While I was at Prepper Camp this year I purchased a nifty net hanging food dryer. It is called a Stack!t. It is great for drying herbs and other leafy things that my Excaliber blows around too much. The net sides and shelves allow good air circulation, and the zippered access doors make it easy to add or remove one kind of herb while not disturbing the rest. But the best thing about the Stack!t is that it can be hung by either end. There are D-rings and hanging straps on both ends, so you can collapse the whole unit, herbs and all and invert it, then hang it again from the other end. This way you can turn the herbs without handling them. Love it!!The only drawback is that Skittles thinks it is a toy for her and she bats it around and scales the sides like she is rock climbing... (bad kitty...).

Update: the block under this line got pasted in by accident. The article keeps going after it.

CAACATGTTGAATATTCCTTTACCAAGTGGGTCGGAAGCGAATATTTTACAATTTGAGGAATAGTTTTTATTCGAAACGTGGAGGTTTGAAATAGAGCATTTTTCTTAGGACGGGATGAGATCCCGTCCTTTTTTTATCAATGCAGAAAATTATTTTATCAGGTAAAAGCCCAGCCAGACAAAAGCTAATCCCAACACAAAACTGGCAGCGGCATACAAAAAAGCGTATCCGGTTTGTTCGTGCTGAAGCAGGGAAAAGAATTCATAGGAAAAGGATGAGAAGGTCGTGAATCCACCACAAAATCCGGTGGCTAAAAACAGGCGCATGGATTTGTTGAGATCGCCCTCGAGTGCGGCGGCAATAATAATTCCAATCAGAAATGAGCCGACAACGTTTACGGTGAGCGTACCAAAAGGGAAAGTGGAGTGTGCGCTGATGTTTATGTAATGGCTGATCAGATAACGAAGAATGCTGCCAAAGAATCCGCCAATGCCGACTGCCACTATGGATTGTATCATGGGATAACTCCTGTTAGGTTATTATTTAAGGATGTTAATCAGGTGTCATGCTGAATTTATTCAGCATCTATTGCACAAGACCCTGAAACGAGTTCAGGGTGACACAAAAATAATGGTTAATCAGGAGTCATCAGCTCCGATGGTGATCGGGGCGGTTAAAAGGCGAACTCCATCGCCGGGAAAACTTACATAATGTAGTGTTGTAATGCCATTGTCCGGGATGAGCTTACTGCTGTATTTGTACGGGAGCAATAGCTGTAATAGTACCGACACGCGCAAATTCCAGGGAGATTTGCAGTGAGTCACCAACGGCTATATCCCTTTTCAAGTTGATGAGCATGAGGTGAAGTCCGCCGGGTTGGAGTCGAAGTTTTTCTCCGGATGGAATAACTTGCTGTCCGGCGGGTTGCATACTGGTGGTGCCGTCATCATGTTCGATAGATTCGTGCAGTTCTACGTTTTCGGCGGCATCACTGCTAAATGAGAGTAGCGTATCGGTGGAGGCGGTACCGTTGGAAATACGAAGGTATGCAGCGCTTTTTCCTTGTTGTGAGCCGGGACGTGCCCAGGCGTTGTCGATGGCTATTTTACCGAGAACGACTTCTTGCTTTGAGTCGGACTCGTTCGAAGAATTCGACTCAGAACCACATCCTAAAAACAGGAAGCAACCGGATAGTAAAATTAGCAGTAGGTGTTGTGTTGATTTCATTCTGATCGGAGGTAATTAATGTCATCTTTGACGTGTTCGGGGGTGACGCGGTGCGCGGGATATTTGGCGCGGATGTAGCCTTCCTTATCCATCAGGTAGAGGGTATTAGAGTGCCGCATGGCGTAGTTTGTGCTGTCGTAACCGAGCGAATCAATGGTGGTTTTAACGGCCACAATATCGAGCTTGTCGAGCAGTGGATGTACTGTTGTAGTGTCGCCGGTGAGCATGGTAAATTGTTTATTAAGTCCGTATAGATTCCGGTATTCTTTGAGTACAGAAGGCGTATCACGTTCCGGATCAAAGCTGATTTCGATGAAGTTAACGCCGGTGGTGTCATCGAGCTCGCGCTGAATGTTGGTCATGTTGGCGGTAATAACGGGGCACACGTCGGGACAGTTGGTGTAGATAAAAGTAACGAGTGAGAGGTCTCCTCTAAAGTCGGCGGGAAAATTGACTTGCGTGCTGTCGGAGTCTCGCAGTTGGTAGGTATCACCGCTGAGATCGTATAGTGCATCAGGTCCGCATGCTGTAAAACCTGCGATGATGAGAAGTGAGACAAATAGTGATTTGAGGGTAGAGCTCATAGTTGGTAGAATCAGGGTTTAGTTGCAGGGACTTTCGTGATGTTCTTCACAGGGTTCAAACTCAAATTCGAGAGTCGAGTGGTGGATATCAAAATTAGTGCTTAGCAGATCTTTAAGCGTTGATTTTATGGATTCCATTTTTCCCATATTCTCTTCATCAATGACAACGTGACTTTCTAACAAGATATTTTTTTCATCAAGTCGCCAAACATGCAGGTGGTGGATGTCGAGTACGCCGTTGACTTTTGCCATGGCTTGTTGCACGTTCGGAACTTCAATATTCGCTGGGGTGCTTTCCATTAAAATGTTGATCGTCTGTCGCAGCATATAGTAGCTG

Since Hurricane Matthew was on its way, there was a potential for the winds and rain to ruin some of
my harvests, so I have been cutting things back and drying all week. Yesterday the breeze was high, but the air was dry, so I hung the Stack!t from the eave of the house and let the breeze help do the drying. I brought the dryer in before the rains started yesterday evening. Today the dryer is hanging in the sitting room, snug and dry out of the rain. The lemongrass blades are already dry, but the bay leaves and the garlic chive seed heads will still be drying for a few days.

All in all I am very happy with my purchase. It is great for herbs and other leafy things, but I wouldn't recommend it for wet things like apple slices since it is fabric and would absorb the liquid and become sticky. The Stack!t has a nice storage case that can be hung on a hook or on a hanger in the closet. But here at Heart's Ease Cottage the Stack!t will be employed full time drying my medicinal herbs and culinary herbs until the frost comes!




01 October 2016

A Sabbath Walk Around Heart's Ease Cottage

Sabbath is a lovely time to stroll through the gardens and soak in all that is going on there. The east side gardens have grown to rain forest proportions. I almost feel like I need to break out my machete to get past the lemongrass planters on the veranda, but in truth I wouldn't touch a thing.